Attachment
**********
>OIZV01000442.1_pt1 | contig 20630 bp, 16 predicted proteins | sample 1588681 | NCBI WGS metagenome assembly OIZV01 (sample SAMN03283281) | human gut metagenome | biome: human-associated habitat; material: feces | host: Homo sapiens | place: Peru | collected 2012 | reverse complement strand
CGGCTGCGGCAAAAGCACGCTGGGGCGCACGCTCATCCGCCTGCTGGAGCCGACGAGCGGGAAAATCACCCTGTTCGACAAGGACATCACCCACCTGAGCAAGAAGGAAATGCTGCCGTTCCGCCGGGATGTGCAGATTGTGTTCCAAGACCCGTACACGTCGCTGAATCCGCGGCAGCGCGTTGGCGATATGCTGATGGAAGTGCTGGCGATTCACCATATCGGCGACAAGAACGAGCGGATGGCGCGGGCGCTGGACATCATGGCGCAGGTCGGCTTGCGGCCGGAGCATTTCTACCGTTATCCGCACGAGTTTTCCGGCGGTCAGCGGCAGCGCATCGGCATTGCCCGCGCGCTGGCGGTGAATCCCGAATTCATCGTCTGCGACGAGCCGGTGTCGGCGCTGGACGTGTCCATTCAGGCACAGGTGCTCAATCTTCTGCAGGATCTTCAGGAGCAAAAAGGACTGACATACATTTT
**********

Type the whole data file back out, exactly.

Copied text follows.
>OIZV01000442.1_pt1 | contig 20630 bp, 16 predicted proteins | sample 1588681 | NCBI WGS metagenome assembly OIZV01 (sample SAMN03283281) | human gut metagenome | biome: human-associated habitat; material: feces | host: Homo sapiens | place: Peru | collected 2012 | reverse complement strand
CGGCTGCGGCAAAAGCACGCTGGGGCGCACGCTCATCCGCCTGCTGGAGCCGACGAGCGGGAAAATCACCCTGTTCGACAAGGACATCACCCACCTGAGCAAGAAGGAAATGCTGCCGTTCCGCCGGGATGTGCAGATTGTGTTCCAAGACCCGTACACGTCGCTGAATCCGCGGCAGCGCGTTGGCGATATGCTGATGGAAGTGCTGGCGATTCACCATATCGGCGACAAGAACGAGCGGATGGCGCGGGCGCTGGACATCATGGCGCAGGTCGGCTTGCGGCCGGAGCATTTCTACCGTTATCCGCACGAGTTTTCCGGCGGTCAGCGGCAGCGCATCGGCATTGCCCGCGCGCTGGCGGTGAATCCCGAATTCATCGTCTGCGACGAGCCGGTGTCGGCGCTGGACGTGTCCATTCAGGCACAGGTGCTCAATCTTCTGCAGGATCTTCAGGAGCAAAAAGGACTGACATACATTTT